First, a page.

Opinion

January 24, 2013

Dalton should support statue of Catherine Evans Whitener

If you haven’t seen the statue of singer Ray Charles in his hometown of Albany, you’ve missed a really remarkable piece of artwork.

Tuesday night, the man who created that statue and many other acclaimed works, McDonough-based sculptor Andy Davis, briefed the Dalton City Council on his desire to create a slightly larger than life-sized statue of Catherine Evans Whitener, the woman widely regarded as the mother of Dalton’s carpet industry.

In the 1890s, while still a teenager, Whitener revived the craft of tufting designs onto bedspreads. The demand for her creations proved so great that she began to teach other young girls in Whitfield County the craft to help keep up with the orders. What began as a simple cottage industry matured over the decades into a global industry with Dalton as its hub.

Davis, who is also an inventor, says he has long admired Whitener and wanted to create a statue of her. All he asked of the City Council is that the city find a place to display it and support him in his efforts to raise money for it.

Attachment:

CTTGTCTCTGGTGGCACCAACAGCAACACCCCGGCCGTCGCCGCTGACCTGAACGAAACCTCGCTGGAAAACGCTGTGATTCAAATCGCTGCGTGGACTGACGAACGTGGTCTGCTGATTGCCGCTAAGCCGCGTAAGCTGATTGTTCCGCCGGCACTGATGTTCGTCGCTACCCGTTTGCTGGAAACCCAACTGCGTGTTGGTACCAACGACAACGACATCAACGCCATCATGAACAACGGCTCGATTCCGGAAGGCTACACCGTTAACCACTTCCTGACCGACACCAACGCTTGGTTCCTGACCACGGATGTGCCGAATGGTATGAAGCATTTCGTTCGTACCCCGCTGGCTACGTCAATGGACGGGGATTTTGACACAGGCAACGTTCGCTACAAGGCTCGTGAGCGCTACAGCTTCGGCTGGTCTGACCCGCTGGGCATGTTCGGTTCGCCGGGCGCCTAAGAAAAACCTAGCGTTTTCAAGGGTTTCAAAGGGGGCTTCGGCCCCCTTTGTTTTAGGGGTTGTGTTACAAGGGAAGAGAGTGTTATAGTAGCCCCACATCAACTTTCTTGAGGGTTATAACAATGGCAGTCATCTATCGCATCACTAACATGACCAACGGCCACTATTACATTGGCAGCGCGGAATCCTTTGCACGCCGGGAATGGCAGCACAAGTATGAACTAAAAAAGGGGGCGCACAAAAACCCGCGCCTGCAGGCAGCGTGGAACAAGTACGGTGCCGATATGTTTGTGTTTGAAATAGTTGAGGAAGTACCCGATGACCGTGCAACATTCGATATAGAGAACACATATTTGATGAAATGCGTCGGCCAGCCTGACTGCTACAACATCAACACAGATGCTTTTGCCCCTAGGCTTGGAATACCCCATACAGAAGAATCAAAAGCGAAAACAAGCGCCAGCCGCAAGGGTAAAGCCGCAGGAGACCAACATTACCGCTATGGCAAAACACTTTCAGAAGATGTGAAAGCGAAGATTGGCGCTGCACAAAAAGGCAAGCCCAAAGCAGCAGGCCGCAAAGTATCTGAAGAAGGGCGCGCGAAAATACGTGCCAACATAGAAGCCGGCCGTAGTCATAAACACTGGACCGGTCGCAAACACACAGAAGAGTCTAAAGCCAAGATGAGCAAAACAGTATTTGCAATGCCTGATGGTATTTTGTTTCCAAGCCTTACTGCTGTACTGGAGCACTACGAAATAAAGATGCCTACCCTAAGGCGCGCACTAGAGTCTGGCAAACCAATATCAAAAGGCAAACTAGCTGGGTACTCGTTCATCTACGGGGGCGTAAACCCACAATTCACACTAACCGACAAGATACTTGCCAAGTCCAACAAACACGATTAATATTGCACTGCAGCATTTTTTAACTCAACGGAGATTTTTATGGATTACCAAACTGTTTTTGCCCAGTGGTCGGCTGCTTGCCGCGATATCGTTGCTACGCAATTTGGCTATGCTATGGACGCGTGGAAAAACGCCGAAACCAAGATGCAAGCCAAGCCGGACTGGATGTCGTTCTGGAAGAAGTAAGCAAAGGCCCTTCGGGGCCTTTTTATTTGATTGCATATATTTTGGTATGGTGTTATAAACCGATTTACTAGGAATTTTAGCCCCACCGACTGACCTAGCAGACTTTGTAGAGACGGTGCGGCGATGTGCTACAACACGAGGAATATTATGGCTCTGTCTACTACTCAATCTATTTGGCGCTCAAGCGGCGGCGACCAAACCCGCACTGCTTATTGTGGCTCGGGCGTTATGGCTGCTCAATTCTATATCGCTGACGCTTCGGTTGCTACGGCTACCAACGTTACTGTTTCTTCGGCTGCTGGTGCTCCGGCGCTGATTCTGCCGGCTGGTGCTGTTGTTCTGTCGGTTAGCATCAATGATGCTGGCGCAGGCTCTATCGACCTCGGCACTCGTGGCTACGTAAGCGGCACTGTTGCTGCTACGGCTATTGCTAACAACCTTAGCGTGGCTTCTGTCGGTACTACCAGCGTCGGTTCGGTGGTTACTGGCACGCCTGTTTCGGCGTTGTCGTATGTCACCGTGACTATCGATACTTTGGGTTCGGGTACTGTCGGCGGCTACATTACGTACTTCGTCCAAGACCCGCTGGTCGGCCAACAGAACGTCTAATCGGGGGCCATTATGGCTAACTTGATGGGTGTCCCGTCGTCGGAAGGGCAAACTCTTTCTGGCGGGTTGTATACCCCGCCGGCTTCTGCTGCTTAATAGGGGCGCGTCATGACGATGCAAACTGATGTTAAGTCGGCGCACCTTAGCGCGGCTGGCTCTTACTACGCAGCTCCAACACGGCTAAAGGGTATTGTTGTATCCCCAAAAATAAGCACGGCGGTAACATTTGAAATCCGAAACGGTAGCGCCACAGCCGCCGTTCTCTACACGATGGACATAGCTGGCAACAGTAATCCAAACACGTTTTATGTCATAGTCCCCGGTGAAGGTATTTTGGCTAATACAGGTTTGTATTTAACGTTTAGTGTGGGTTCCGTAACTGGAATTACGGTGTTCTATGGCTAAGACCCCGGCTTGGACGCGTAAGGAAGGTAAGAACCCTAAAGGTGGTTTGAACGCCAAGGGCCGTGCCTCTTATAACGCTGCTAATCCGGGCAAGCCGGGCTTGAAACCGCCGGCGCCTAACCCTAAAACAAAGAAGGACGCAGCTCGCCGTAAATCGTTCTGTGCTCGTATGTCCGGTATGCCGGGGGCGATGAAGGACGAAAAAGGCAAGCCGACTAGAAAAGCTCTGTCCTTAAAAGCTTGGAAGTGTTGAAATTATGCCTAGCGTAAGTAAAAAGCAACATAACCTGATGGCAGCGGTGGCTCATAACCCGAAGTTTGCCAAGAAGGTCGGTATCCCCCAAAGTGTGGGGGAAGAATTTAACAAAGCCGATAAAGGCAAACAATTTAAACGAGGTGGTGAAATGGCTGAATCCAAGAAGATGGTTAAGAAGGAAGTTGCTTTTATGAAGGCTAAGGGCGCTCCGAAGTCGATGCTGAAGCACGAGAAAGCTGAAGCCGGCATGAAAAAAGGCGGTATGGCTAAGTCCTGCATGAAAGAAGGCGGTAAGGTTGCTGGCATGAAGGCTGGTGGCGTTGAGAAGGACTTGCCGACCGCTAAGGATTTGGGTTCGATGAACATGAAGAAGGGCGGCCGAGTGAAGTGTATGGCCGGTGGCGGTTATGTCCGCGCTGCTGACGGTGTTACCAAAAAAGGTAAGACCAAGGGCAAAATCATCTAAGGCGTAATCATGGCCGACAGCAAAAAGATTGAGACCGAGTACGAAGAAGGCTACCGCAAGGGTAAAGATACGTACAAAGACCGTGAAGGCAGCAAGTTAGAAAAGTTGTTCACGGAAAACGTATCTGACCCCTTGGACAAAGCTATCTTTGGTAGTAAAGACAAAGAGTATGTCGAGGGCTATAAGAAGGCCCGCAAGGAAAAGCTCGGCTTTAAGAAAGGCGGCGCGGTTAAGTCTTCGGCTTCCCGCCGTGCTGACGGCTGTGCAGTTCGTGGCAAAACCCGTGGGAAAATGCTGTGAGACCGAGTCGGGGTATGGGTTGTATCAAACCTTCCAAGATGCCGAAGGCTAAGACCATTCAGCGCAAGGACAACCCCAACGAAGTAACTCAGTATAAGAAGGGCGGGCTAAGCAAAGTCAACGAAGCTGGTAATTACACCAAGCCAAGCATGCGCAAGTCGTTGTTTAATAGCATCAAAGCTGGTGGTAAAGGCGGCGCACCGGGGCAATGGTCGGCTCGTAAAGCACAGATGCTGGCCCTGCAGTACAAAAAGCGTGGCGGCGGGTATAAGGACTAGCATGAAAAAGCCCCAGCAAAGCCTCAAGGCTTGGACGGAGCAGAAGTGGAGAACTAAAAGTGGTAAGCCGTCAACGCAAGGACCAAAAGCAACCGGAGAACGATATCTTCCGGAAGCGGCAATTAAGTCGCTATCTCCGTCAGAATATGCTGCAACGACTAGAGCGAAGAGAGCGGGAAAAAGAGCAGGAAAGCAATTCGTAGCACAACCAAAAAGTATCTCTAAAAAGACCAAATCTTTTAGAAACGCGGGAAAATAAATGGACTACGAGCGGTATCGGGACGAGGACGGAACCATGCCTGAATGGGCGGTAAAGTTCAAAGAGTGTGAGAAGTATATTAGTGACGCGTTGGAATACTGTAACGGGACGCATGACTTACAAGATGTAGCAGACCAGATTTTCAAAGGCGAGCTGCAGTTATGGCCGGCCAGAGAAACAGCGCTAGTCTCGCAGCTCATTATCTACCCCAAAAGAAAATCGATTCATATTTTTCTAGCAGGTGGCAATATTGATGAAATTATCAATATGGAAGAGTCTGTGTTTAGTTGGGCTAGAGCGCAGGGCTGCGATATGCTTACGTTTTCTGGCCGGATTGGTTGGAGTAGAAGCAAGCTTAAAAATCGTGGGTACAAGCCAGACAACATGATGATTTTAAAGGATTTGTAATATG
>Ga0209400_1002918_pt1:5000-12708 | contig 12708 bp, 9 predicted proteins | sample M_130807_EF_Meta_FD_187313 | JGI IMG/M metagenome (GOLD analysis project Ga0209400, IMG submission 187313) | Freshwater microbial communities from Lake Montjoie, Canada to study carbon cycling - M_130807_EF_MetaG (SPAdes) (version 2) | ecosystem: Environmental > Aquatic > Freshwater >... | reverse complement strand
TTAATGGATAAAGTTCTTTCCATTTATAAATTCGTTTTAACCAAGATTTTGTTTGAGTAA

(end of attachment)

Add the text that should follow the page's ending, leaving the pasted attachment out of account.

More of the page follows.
Council members didn’t vote on the idea, but they indicated they support the plan. And well they should. Whitener laid the foundation for modern Dalton and the prosperity it has enjoyed for many years. She deserves recognition. And if it can be done without spending taxpayer money, so much the better.

Mayor David Pennington said the city has several places where the statue could be placed, including Dalton Green, the site of the old fountain next to the Whitfield County courthouse or maybe at a park the city plans to create on Hamilton Street. But he said council members will seek the public’s advice on where to put the statue. Council members have plenty of time to plan. Davis said it would take him at least a year, maybe two years, to create the statue.

Who knows? Maybe that statue will become a tourist attraction like the statue of Ray Charles in his hometown.

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